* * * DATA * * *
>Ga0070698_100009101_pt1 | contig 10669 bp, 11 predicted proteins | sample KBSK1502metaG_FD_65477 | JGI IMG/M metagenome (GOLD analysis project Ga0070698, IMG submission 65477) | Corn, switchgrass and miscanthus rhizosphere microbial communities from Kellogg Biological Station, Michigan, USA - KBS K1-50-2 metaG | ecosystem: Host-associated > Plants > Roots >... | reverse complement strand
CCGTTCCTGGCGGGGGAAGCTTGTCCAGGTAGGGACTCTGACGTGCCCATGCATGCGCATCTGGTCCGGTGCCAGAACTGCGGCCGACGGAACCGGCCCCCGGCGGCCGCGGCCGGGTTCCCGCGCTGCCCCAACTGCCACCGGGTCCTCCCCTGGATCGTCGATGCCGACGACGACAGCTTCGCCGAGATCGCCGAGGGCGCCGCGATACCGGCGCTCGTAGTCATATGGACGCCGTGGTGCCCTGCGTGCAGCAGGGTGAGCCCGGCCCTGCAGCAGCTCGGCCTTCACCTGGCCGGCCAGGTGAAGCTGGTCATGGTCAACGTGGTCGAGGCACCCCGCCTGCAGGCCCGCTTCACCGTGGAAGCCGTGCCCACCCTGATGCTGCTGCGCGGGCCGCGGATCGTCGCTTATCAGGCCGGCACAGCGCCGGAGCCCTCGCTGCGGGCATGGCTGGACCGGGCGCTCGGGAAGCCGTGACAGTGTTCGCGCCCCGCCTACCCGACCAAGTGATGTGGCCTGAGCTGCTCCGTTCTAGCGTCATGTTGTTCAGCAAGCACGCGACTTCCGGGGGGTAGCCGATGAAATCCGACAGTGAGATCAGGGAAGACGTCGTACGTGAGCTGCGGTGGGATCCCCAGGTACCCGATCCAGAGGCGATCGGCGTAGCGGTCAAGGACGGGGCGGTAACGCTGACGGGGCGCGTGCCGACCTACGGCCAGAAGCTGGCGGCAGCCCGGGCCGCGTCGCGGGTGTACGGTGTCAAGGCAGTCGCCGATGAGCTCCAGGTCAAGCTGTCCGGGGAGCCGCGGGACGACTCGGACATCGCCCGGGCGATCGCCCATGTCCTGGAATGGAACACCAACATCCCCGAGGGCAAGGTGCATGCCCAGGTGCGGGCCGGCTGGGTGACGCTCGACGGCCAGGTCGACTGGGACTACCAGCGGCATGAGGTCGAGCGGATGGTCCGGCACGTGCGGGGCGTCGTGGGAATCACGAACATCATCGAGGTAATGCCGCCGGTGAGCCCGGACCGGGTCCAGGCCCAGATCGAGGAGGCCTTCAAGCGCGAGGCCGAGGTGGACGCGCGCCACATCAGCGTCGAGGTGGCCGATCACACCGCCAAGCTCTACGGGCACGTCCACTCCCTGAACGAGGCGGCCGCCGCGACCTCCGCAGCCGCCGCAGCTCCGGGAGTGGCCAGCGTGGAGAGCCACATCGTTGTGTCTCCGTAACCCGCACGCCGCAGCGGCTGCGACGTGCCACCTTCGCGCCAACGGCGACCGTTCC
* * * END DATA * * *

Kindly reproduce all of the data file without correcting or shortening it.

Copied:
>Ga0070698_100009101_pt1 | contig 10669 bp, 11 predicted proteins | sample KBSK1502metaG_FD_65477 | JGI IMG/M metagenome (GOLD analysis project Ga0070698, IMG submission 65477) | Corn, switchgrass and miscanthus rhizosphere microbial communities from Kellogg Biological Station, Michigan, USA - KBS K1-50-2 metaG | ecosystem: Host-associated > Plants > Roots >... | reverse complement strand
CCGTTCCTGGCGGGGGAAGCTTGTCCAGGTAGGGACTCTGACGTGCCCATGCATGCGCATCTGGTCCGGTGCCAGAACTGCGGCCGACGGAACCGGCCCCCGGCGGCCGCGGCCGGGTTCCCGCGCTGCCCCAACTGCCACCGGGTCCTCCCCTGGATCGTCGATGCCGACGACGACAGCTTCGCCGAGATCGCCGAGGGCGCCGCGATACCGGCGCTCGTAGTCATATGGACGCCGTGGTGCCCTGCGTGCAGCAGGGTGAGCCCGGCCCTGCAGCAGCTCGGCCTTCACCTGGCCGGCCAGGTGAAGCTGGTCATGGTCAACGTGGTCGAGGCACCCCGCCTGCAGGCCCGCTTCACCGTGGAAGCCGTGCCCACCCTGATGCTGCTGCGCGGGCCGCGGATCGTCGCTTATCAGGCCGGCACAGCGCCGGAGCCCTCGCTGCGGGCATGGCTGGACCGGGCGCTCGGGAAGCCGTGACAGTGTTCGCGCCCCGCCTACCCGACCAAGTGATGTGGCCTGAGCTGCTCCGTTCTAGCGTCATGTTGTTCAGCAAGCACGCGACTTCCGGGGGGTAGCCGATGAAATCCGACAGTGAGATCAGGGAAGACGTCGTACGTGAGCTGCGGTGGGATCCCCAGGTACCCGATCCAGAGGCGATCGGCGTAGCGGTCAAGGACGGGGCGGTAACGCTGACGGGGCGCGTGCCGACCTACGGCCAGAAGCTGGCGGCAGCCCGGGCCGCGTCGCGGGTGTACGGTGTCAAGGCAGTCGCCGATGAGCTCCAGGTCAAGCTGTCCGGGGAGCCGCGGGACGACTCGGACATCGCCCGGGCGATCGCCCATGTCCTGGAATGGAACACCAACATCCCCGAGGGCAAGGTGCATGCCCAGGTGCGGGCCGGCTGGGTGACGCTCGACGGCCAGGTCGACTGGGACTACCAGCGGCATGAGGTCGAGCGGATGGTCCGGCACGTGCGGGGCGTCGTGGGAATCACGAACATCATCGAGGTAATGCCGCCGGTGAGCCCGGACCGGGTCCAGGCCCAGATCGAGGAGGCCTTCAAGCGCGAGGCCGAGGTGGACGCGCGCCACATCAGCGTCGAGGTGGCCGATCACACCGCCAAGCTCTACGGGCACGTCCACTCCCTGAACGAGGCGGCCGCCGCGACCTCCGCAGCCGCCGCAGCTCCGGGAGTGGCCAGCGTGGAGAGCCACATCGTTGTGTCTCCGTAACCCGCACGCCGCAGCGGCTGCGACGTGCCACCTTCGCGCCAACGGCGACCGTTCC